Please note the interest rate is lower because P/I repayments attract a lower interest rate. The rates we’ve used below are based on today’s P&I rates. It’s extremely likely that interest rates – and perhaps even the price differential between I/O & P&I rates – will increase between now and 2022. This means that the quoted monthly repayments below are likely to be understated.

Balance Rate %p.a Purpose Type Repayment Loan term expiry date Approx Mthly Repayment
$162,642 4.45% Investment Variable P/I 8/07/2047 $899
$548,000 4.45% Investment Variable P/I 8/07/2047 $3,030
Total $3,929

 

Option 2 – Take action now

Taking action requires Lisa to switch her I/O repayments to P/I repayments now. Her new total P&I monthly repayments will be based on a remaining loan term of 29 years (instead of 25 years in Option 1).

Balance Rate %p.a Purpose Type Repayment Loan term expiry date Approx Mthly Repayment
$162,642 4.45% Investment Variable P/I 8/07/2047 $833
$548,000 4.45% Investment Variable P/I 8/07/2047 $2,806
Total $3,639

If Lisa hits the snooze button until the I/O terms expire in 2022, over the next 4 years she will pay approximately $139,000 in interest. Since Lisa is making Interest Only repayments, she will pay nothing off the balance of her loans. In 2022, her estimated new total monthly repayment amount is $3,639 (increasing her monthly repayment by $1,033 compared to the I/O repayments she is making now).

Taking action now means Lisa’s monthly repayment amount will increase by $743 (instead of $1,033 if she waits until 2022 to switch to P/I). It also means that when 2022 comes around, she will have paid approximately $122,000 in interest (an interest saving of approx. $17,000) AND paid approx. $53,000 off her loans.

Interest OnlyInterest Only

Side note: Lisa decided to convert the above investment loans over to P/I, but left other loans in her portfolio as Interest Only – to help manage the impact on cash flow.

 

Are you really suggesting I choose to make higher Principal & Interest monthly repayments now, before I have to switch over?


It’s our job to interpret regulations and complex lending policy and convert it into actionable strategy that saves you money and helps you build wealth.

It’s our job to continually question things to determine what’s best for our clients, even if it means challenging the status quo and, ‘the way it’s always been done.’

We know this message isn’t always popular with long term property investors – we’re certainly not suggesting it’s a ‘one-size-fits-all’ approach. And we also know that finding an extra $743/ month is easier said than done. There’s still a place for I/O loans, but only if you have a well considered plan for when the I/O term expires.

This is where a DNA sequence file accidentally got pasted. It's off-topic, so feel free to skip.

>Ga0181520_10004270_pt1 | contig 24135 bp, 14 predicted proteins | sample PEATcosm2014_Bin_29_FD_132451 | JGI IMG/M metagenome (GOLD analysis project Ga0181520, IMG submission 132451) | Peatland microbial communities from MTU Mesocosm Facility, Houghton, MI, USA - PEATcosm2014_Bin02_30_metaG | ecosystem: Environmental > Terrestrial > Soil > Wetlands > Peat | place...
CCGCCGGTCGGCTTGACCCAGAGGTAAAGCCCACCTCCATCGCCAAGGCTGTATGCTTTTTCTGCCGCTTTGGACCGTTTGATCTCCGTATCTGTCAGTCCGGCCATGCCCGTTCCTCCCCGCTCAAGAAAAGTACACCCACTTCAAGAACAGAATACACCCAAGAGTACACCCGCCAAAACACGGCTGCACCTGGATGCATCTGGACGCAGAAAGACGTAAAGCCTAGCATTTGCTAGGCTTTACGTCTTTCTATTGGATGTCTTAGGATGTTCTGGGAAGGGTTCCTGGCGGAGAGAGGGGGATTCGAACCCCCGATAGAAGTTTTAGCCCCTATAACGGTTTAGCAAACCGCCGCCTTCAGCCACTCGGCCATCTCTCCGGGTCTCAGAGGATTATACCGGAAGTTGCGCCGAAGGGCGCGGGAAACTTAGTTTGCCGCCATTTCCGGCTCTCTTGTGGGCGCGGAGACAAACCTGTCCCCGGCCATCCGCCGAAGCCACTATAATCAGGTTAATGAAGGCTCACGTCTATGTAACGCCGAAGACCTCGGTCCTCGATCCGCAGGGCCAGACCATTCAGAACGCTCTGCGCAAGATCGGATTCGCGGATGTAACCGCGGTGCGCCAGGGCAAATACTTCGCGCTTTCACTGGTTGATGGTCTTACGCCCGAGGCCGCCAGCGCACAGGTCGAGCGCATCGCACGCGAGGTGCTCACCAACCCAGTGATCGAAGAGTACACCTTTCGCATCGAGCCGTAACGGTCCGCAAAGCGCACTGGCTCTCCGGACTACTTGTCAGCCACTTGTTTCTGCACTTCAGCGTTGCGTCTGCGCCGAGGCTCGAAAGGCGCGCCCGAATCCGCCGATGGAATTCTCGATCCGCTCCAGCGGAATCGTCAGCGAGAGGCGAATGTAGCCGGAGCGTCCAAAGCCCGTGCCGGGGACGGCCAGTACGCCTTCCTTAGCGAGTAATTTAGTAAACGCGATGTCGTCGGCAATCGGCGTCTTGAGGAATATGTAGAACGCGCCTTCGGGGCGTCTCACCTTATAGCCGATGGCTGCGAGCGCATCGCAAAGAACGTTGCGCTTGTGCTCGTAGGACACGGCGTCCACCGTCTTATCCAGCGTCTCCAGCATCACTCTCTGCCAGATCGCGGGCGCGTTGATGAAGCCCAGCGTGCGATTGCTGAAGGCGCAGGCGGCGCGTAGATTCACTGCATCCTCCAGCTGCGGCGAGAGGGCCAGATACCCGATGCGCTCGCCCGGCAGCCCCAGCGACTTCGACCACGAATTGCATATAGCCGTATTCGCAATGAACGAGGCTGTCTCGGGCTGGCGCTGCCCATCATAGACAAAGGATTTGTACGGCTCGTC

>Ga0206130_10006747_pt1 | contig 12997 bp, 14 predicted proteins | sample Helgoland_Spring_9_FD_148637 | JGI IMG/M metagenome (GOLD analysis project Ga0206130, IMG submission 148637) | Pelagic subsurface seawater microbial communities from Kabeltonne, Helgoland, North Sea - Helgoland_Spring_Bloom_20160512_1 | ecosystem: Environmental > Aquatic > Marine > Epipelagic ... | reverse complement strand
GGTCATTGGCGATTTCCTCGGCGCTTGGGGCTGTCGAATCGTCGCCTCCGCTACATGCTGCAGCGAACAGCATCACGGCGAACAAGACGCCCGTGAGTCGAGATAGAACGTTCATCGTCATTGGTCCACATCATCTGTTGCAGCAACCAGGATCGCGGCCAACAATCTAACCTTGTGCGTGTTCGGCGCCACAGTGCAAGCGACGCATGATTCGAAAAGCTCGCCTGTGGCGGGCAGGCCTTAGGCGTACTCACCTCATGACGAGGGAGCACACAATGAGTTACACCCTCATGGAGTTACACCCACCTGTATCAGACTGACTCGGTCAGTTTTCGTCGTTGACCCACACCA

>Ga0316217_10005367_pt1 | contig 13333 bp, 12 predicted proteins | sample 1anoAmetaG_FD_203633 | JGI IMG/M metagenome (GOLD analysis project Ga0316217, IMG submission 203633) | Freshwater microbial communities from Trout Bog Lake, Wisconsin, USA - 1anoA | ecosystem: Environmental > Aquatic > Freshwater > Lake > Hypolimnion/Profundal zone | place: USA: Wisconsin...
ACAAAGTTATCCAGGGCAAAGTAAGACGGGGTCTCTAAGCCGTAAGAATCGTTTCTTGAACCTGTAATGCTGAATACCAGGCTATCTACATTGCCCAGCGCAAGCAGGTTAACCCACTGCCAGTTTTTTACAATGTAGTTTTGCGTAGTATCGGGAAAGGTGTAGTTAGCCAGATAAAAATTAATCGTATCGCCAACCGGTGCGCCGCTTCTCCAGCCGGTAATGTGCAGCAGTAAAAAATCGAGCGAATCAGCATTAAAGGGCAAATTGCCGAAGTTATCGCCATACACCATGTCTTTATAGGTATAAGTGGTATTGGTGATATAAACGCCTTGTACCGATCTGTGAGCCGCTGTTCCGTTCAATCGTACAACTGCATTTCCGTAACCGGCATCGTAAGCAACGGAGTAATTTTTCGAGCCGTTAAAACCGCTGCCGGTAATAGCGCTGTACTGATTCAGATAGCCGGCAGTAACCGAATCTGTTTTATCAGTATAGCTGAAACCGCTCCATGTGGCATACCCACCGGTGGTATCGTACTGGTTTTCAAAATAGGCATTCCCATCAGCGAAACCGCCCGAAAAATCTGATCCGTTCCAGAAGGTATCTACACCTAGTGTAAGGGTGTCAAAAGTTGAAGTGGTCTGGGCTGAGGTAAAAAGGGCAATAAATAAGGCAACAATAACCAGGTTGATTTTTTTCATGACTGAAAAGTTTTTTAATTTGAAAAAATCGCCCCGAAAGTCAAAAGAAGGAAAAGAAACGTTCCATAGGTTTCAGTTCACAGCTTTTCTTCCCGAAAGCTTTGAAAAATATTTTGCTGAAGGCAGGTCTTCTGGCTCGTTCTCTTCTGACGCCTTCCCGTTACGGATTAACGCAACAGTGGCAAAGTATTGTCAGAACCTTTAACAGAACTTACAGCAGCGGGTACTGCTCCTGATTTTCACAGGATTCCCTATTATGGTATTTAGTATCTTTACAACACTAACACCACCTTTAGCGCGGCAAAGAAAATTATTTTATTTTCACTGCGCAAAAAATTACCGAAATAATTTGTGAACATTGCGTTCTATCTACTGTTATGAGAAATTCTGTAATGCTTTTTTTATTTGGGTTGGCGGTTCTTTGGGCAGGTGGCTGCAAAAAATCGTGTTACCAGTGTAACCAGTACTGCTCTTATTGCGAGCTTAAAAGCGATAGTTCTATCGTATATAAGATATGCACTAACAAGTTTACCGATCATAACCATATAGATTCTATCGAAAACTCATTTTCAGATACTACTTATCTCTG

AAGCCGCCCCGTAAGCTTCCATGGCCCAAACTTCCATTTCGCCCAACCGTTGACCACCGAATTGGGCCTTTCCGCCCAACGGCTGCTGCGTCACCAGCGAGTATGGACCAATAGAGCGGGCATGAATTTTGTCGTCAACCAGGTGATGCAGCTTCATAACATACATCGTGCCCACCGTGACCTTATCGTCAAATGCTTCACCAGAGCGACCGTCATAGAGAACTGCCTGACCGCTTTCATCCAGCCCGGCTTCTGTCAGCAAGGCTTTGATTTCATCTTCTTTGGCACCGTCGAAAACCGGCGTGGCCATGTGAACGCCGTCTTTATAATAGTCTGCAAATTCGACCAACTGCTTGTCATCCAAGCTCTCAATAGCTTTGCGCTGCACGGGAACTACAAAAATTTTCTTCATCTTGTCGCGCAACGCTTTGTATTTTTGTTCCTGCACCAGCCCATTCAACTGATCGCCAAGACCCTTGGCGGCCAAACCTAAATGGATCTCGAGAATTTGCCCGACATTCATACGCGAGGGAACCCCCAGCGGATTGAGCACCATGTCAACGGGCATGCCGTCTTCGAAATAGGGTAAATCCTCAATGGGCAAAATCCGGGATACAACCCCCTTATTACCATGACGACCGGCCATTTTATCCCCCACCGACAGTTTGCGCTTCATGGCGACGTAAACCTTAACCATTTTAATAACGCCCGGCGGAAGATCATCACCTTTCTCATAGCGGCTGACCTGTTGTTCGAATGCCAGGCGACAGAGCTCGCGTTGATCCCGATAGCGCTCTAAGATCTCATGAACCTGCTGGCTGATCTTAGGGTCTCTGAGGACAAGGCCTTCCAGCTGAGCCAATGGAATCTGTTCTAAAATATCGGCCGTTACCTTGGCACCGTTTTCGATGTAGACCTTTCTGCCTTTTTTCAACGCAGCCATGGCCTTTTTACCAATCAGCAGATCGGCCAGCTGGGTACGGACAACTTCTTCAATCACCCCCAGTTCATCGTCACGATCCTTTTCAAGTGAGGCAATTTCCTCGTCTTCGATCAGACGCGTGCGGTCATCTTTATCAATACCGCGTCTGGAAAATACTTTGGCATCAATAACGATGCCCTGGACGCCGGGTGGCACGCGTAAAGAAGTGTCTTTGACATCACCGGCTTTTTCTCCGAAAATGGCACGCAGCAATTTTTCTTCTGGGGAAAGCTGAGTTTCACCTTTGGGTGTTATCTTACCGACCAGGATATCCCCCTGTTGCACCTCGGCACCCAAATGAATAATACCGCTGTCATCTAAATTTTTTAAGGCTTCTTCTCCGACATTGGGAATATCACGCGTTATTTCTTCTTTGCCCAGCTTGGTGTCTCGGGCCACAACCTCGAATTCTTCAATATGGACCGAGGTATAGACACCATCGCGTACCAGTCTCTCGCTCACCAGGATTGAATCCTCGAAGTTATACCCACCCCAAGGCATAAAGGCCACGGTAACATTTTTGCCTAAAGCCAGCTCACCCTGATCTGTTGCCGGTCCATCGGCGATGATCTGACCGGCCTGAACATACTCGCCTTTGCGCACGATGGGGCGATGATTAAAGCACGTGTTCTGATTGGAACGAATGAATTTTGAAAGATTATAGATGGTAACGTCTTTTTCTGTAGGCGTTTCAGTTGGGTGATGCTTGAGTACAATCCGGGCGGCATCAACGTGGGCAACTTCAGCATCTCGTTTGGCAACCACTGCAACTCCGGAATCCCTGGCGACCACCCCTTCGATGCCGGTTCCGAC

Whilst no one can be certain of how industry changes will play out, in our almost-two-decades of experience, we’ve never seen lenders tighten policies so rapidly in such a short space of time. When you combine this with everything else that’s happening in the banking industry, we suspect the scrutiny of I/O loans won’t disappear anytime soon.

If we adopt a forward-thinking proactive approach and accept that P&I will be the new norm moving forward, knowing the alarm is set to go off, we feel it makes sense to convert your loans to P&I sooner rather than later.

That way, not only are you ensuring the monthly repayment is lower (because it’s calculated over additional years), but you’re also taking advantage of the low interest rates we’re enjoying now. (These won’t stay around forever!)

We acknowledge you need to think about the cash flow impact, but switching over to P/I allows you to:

  • Build wealth and increase your net asset position (by actively paying down your loans);
  • Save money on interest costs (by making principal reductions, you’ll pay less interest overall);
  • Save money (by paying off your loan in an environment when interest rates are low);
  • Ease into making P&I repayments (your P/I repayments are lower because they’re calculated over a greater period of time)
  • Take control of the situation (who doesn’t want that!?)

 

That’s all well and good, but I’m not touching my Interest Only loans until I have to.


That’s completely fine – they are your loans and you’re the one making the repayments! This is not a strategy everyone will want to implement.

If you decide to wait in the hope you can reset your I/O loans in a few years time, we suggest you do everything in the meantime to improve your borrowing position.

Ways to do this include:

  • Increasing your income
  • Increasing your savings
  • Increasing rental income
  • Reducing your monthly commitments

 

Final word


We fully acknowledge that paying down your loans is nowhere near as exciting as using every little bit of spare cash to grow your property portfolio. Boy, do we get it.

The thing is though, reducing debt is the smartest (and safest way) to accumulate wealth over time, especially in times of great change.

We need to remember that everything runs in cycles and in the current environment, good old-fashioned principles of ‘paying down debt’, only ‘borrowing what you need’ and ‘spending less than you earn’ may sound boring, but they work.

It’s time to stop hitting the snooze button.